It is game over for Erdogan. China and Russia won't support that idiot, they may pretend to, but will just pick his bones. And even if they wanted to, the Europeans control most of the worlds shipping fleet and insurance underwriters, they could make it extremely difficult for Turkey to continue to export what is already does on amenable terms, forcing producers to take even greater hits to their margin.

The real question is not whether Erdogan will fall or fail to revive Turkey, but how far he will drag it down with his arrogance and/or how long other circles of power will allow him to do so before they intervene and impose a caretaker government that agrees to western demands.

It is very possible the lira will hit 12 to the dollar before December and before this sad chapter of Turkey's history comes to a close.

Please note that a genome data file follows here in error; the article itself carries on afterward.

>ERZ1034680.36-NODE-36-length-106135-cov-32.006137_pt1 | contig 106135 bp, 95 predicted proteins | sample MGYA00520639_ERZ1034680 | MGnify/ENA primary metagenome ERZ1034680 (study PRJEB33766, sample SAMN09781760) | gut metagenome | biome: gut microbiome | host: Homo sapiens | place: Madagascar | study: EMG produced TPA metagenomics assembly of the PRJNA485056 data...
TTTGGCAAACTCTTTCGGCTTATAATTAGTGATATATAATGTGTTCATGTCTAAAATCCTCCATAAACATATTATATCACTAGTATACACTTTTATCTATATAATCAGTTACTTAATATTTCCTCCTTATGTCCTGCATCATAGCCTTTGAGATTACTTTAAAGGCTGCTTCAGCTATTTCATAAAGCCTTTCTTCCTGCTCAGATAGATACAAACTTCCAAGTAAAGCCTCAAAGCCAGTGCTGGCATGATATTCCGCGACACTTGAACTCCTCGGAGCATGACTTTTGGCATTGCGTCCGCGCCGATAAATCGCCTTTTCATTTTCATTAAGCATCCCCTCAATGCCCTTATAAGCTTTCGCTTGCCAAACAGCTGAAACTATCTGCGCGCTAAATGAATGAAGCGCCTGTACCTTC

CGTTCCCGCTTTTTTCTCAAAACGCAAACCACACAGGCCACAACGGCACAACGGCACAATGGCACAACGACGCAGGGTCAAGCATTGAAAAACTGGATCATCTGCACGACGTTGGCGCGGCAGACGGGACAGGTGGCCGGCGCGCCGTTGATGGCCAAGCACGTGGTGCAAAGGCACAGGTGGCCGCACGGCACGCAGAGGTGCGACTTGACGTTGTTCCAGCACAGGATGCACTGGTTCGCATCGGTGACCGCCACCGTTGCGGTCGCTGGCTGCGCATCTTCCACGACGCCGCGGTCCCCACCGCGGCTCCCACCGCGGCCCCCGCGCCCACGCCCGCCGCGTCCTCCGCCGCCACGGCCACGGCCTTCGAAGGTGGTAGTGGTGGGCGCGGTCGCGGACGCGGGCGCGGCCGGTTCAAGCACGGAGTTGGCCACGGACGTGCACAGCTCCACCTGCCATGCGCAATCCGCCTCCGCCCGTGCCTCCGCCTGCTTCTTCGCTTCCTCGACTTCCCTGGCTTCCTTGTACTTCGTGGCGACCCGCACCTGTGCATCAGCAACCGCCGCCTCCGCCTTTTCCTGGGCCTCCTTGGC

Posted by: Out of Istanbul | Aug 11 2018 20:50 utc | 104

So, what or who comes after Erdogan? Many seem eager to see the end of him and his various forms of bullshit (I can understand), but seriously, with Gulen-supporters sweep the field and pave the path to a leadership which will stink of US facilitation -- wiil / could that be viability ... another client state with permanent bases and a profound increase in tensions with Russia, China and Iran? Thoughts?

Posted by: Susan Sunflower | Aug 11 2018 20:56 utc | 105


In the past the Turkish military has stepped in when necessary.

But I think Erdogan will make a deal. He knows that his 52% "majority" was reached only via manipulation and that his economy is on the edge. Thumbing his nose at US/NATO is fraught with danger (to himself personally as well as Turkey) and he would require YEARS to transition away from the West.

Posted by: Jackrabbit | Aug 11 2018 21:12 utc | 106